Amid outbreak, Kansas to require additional vaccines for schoolchildren

photo by: Celia Llopis-Jepsen/Kansas News Service

Vaccines against Hepatitis A and four types of meningococcal disease will be required for some grades in Kansas come August.

TOPEKA — Kansas schools will require two new vaccines come August, including one against a virus that’s hospitalized 13,000 people and killed 200 across the country since 2016.

The new rules, which apply to public and private schools, will be phased in over the next several years. But come August, schools will check that:

Get vaccinations in Lawrence

The two new vaccines that the Kansas Department of Health and Environment are requiring for schoolchildren are available at the Lawrence-Douglas County Health Department, according to Clinic Supervisor Kathy Colson.

The meningitis vaccine costs $129 and the hepatitis A vaccine for anyone 18 or younger costs $50. The clinic accepts all insurance, and those 18 and under may qualify for the federal Vaccines for Children program.

For more information, call the clinic at 785-843-0721. Get in line for immunizations during clinic hours via the QLess mobile app, or visit ldchealth.org and scroll down to click on QLess.

• Kindergartners and first graders have gotten hepatitis A vaccine.

• Seventh graders have had their first dose of a MenACWY, a vaccine against four types of meningococcal bacteria.

• 11th graders get a dose of MenACWY, too (even students who received a first dose when they were younger will need a booster dose).

Kansas allows exemptions for medical and religious reasons, but not philosophical reasons.

Nationally, 25 states have seen more than 20,000 cases of hepatitis A in widespread outbreaks since 2016.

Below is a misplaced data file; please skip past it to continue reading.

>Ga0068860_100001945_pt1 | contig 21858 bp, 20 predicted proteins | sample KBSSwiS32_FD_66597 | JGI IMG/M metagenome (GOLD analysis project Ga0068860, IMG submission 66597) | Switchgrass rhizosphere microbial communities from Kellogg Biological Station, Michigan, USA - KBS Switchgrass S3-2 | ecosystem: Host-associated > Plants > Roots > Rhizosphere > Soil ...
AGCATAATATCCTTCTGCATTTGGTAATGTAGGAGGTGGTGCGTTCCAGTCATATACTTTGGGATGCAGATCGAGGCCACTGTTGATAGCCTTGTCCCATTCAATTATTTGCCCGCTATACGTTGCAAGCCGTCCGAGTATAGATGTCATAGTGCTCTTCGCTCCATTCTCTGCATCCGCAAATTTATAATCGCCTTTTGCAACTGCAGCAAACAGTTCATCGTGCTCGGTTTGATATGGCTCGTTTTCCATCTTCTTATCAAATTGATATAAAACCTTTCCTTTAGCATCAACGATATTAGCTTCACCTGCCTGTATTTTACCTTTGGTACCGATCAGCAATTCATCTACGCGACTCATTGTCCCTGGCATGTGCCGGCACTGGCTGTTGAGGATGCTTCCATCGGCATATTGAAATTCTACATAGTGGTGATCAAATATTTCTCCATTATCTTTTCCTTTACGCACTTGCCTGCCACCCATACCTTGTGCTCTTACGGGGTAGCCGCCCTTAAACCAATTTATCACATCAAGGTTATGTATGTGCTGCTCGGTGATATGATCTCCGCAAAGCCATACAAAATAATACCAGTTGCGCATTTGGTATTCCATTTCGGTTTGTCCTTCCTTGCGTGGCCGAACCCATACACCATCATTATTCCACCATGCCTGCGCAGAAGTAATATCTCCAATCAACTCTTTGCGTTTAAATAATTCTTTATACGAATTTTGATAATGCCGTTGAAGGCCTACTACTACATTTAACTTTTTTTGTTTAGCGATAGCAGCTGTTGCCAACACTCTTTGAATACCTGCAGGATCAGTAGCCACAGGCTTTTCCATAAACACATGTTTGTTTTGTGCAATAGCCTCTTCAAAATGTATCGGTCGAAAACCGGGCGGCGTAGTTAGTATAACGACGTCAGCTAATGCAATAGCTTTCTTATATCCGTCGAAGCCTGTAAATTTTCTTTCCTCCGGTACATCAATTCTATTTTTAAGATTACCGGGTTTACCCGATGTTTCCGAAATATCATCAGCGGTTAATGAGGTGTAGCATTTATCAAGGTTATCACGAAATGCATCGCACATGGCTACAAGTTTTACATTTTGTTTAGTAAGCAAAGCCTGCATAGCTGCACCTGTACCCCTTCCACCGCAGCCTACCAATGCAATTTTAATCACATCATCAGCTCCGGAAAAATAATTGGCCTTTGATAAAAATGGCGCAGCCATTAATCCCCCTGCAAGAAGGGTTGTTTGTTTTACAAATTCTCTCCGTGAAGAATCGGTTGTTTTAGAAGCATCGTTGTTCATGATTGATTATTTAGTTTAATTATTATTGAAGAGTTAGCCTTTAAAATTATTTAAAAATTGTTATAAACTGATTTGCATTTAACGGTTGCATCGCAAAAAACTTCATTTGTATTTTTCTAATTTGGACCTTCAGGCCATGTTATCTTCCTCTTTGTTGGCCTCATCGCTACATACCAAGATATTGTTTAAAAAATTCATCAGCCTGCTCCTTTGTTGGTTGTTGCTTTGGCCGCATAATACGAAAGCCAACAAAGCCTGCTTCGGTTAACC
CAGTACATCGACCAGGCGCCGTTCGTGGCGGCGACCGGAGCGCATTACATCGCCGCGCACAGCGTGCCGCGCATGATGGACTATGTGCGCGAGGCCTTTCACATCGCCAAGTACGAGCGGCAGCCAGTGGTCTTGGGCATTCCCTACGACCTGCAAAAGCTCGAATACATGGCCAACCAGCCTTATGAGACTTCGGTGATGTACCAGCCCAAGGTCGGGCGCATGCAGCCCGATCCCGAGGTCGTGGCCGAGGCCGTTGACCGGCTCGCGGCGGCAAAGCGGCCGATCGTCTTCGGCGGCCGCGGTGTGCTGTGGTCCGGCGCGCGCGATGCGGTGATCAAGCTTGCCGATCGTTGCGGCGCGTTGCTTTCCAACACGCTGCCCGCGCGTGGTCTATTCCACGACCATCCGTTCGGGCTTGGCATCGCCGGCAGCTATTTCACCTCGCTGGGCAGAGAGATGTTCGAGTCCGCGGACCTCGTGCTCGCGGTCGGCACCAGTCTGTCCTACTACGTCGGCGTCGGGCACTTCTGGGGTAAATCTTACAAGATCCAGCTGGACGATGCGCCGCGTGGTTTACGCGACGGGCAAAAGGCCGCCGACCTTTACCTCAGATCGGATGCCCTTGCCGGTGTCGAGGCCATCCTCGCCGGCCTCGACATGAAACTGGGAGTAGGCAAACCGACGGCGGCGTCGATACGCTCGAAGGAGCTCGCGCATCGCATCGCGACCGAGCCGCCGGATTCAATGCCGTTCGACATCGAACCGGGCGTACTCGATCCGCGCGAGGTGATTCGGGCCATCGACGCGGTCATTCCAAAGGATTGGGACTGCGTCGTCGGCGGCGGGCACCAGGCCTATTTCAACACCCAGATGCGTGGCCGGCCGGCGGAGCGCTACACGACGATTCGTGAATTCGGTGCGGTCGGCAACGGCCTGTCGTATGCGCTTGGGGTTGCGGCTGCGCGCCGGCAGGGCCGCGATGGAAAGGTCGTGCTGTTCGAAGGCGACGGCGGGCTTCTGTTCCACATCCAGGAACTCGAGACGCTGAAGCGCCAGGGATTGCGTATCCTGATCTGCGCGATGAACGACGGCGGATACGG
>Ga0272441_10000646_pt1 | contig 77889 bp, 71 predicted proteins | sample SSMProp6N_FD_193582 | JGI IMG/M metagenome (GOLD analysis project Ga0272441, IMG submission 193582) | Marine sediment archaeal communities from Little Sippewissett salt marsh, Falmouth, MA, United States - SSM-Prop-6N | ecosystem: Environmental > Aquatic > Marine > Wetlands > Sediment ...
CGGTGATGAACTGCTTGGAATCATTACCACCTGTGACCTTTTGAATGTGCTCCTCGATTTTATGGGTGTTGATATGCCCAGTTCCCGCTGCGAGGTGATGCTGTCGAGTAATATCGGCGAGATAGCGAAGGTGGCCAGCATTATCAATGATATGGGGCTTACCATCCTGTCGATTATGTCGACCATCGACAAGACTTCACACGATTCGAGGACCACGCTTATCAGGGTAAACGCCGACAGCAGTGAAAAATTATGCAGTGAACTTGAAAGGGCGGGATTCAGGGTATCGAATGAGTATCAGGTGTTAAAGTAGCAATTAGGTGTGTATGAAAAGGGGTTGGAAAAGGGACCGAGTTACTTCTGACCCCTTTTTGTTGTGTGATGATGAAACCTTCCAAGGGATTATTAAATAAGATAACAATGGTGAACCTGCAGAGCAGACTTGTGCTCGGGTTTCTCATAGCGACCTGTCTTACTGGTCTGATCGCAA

Most people shake off hepatitis A in a matter of weeks, the federal Centers for Disease Control and Prevention say. But others fight the illness for months, suffering from symptoms such as diarrhea, fatigue, vomiting, fever, jaundice and stomach pain. The liver infection often spreads through contamination in water, raw or undercooked foods or through sex.

Kansas hasn’t seen any recent cases, though its neighbors have. More than 300 in Missouri and nearly 100 in Colorado have gotten sick.

No evidence links vaccines to autism, a myth that got its start with a debunked academic article.

Last month, the federal panel of health experts that sets vaccine guidelines recommended children and teens who missed the hepatitis A shots as toddlers get them now. In Kansas, federal data suggest more than 85% of children receive it as toddlers, in part because it was already required for day care.

Fewer Kansans get the MenACWY vaccine. Meningococcal bacteria cause, among other things, meningitis. People living in close quarters, such as college dorms, are at higher risk of contracting meningococcal disease.

— Celia Llopis-Jepsen reports on consumer health and education for the Kansas News Service, a collaboration of KCUR, Kansas Public Radio, KMUW and High Plains Public Radio focused on the health and well-being of Kansans, their communities and civic life. This article was originally published at ksnewsservice.org.

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